Why is Food Recalled? Top 3 Reasons Recalls Happen & How to Avoid Them

The peanut butter debacle of 2007 is said to have cost parent company ConAgra $78 million to deal with $1 billion worth of potentially Salmonella-contaminated product. And while many significant strides have been made in the last decade to prevent occurrences of this magnitude, companies in the food manufacturing business still experience brand-damaging recalls — some with resounding impacts on both the company and the industry at large.

A recall or contamination outbreak in one of your facilities can carry major implications in terms of cost, reputational damage, compliance penalties and sales declines. These consequences can linger for years after a single event, and companies often require extensive periods of time to recuperate from the aftereffects. All of this points to one fundamental concept: Recall and outbreak prevention is absolutely critical to the success of your business.

With that said, it’s important to understand the reasons why recalls happen in the first place. Most of those that occur within the food industry are associated with the following three types of contamination in the manufacturing and production process. Take a look at how these incidents arise and what your company should be doing to prevent them.

1. Bacterial Contamination

There are over 200 known species of bacteria related to foodborne illnesses. Some of the most prominent ones include SalmonellaE. coli and Listeria, though there are plenty more with names you’ve probably never heard. If an outbreak of any type of pathogen occurs under the watch of your company (from supplier to production and through transport), you could be facing a recall with profound ramifications.  

Very recently, Amrita Health Foods underwent a recall of protein bars containing ingredients supplied by Hudson Valley Foods, which found Listeria in its production facility. The bars were distributed across the U.S., both to retailers and directly to consumers via online sales. Additional products made with sunflower seeds and other ingredients from Hudson Valley Farms have been recalled in the U.S. and Canada in the past few weeks, including three brands of hummus, protein bars, oatmeal and trail mix with organic dates. According to the FDA, Hudson Valley Farms has stopped operations and will not restart without prior notice.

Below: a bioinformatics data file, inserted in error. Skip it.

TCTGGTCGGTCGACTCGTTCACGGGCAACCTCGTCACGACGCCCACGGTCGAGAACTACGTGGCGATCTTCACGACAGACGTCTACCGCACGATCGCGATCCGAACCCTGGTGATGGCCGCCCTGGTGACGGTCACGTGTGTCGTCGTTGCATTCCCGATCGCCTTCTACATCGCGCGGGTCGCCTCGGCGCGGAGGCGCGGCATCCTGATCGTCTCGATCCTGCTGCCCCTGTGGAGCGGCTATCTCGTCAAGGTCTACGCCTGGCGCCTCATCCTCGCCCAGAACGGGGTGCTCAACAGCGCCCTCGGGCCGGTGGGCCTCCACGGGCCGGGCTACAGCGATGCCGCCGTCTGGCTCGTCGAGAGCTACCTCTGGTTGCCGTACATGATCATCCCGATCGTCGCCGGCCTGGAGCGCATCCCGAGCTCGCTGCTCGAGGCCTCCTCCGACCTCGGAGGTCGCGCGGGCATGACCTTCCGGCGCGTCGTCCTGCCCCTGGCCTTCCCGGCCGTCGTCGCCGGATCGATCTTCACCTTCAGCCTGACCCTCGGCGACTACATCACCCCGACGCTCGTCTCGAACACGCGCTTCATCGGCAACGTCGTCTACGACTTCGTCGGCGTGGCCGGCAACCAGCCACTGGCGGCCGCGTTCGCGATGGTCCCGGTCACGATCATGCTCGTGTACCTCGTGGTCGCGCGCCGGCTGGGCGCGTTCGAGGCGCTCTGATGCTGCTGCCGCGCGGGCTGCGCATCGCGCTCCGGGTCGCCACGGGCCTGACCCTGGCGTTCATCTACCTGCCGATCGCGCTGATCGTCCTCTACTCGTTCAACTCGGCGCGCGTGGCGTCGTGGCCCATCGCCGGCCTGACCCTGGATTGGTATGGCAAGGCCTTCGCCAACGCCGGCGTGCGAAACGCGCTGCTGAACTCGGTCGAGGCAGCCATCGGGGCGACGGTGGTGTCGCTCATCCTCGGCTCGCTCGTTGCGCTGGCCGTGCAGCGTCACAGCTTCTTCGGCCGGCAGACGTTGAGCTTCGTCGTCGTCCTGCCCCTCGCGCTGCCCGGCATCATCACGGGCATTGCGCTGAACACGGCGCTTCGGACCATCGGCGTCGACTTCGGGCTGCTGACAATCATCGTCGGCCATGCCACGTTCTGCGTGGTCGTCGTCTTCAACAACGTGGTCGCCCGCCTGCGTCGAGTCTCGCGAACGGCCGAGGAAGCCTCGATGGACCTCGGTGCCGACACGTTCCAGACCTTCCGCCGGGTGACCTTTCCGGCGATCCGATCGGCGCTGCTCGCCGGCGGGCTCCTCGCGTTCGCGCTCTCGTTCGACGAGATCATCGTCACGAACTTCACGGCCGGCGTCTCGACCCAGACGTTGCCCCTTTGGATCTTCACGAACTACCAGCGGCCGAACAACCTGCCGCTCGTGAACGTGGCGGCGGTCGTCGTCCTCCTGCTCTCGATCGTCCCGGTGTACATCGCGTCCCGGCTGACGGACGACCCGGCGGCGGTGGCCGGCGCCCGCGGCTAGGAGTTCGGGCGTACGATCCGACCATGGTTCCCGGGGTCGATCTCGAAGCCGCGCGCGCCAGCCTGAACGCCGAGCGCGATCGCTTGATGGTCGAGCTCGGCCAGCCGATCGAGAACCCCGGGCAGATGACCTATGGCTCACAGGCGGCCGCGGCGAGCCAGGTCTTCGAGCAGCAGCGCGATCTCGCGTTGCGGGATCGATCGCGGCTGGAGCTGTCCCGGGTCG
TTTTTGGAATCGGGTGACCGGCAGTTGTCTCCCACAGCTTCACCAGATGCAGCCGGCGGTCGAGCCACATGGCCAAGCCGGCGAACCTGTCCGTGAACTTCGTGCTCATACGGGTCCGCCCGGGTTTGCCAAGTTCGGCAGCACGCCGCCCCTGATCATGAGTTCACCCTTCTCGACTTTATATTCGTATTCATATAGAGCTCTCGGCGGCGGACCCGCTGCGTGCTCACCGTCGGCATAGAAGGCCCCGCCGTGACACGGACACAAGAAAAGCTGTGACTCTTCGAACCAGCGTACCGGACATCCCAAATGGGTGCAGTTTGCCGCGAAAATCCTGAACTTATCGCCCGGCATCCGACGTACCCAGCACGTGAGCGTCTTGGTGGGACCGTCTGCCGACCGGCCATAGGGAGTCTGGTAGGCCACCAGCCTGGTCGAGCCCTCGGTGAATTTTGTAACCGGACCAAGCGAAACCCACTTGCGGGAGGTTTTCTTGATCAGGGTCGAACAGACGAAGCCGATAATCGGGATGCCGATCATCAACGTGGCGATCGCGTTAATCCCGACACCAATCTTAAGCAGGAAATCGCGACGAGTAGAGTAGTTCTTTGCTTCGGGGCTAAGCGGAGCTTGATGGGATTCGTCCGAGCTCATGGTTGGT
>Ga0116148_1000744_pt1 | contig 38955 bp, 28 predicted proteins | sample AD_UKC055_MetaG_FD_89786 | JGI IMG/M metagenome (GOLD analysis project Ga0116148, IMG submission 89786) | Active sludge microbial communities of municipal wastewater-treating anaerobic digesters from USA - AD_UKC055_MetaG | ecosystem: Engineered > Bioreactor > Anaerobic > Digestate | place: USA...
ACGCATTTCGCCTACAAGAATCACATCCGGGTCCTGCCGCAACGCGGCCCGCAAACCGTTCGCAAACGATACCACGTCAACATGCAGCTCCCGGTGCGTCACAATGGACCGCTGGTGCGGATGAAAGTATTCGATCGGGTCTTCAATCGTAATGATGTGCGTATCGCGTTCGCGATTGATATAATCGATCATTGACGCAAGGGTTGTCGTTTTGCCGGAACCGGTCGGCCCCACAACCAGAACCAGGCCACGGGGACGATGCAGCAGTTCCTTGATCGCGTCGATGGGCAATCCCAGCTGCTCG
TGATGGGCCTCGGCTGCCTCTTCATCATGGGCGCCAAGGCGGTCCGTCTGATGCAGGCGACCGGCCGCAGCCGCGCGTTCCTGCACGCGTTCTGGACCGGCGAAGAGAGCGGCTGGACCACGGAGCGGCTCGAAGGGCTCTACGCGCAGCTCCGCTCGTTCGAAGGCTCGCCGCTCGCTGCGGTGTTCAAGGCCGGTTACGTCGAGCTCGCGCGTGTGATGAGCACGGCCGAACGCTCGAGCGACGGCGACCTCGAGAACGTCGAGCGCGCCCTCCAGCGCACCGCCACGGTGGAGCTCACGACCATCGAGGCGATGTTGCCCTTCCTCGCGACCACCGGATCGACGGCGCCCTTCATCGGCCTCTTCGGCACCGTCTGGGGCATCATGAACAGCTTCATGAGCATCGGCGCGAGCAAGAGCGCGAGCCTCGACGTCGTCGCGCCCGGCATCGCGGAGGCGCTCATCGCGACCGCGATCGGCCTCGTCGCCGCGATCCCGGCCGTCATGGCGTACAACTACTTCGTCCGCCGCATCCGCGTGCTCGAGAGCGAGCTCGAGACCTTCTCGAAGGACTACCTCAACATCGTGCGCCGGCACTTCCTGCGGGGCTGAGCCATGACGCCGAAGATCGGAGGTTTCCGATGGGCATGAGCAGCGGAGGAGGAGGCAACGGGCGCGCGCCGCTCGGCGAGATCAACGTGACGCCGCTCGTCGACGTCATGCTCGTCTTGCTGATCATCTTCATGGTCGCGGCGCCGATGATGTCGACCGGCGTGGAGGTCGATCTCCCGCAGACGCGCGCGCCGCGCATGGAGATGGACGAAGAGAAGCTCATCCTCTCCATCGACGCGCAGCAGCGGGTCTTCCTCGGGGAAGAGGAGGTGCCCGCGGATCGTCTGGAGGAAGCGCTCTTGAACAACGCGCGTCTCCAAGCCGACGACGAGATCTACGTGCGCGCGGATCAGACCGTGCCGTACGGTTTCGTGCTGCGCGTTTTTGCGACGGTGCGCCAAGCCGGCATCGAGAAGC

To help your company prevent the production delays, sales plummets, regulatory issues and reputational casualties that a bacterial outbreak like this one could invoke, it’s essential to execute a strong contamination prevention plan, one with dynamic tools to identify pathogens in the production process as quickly as possible.

New software tools designed for the food safety industry are changing the way the industry handles safety initiatives,” says Keegan Ross, Customer Success Manager. In particular, tools that automate the management of the sampling program, data analysis and communication are key for safety.”

The continued success of your brand and your organization hinges on having a plan in place that encompasses every effective measure to identify contamination in your plant and prevent it from recurring — from quick testing methods to strict sanitation procedures and effective communication solutions.

2. Allergen Contamination (Cross-Production)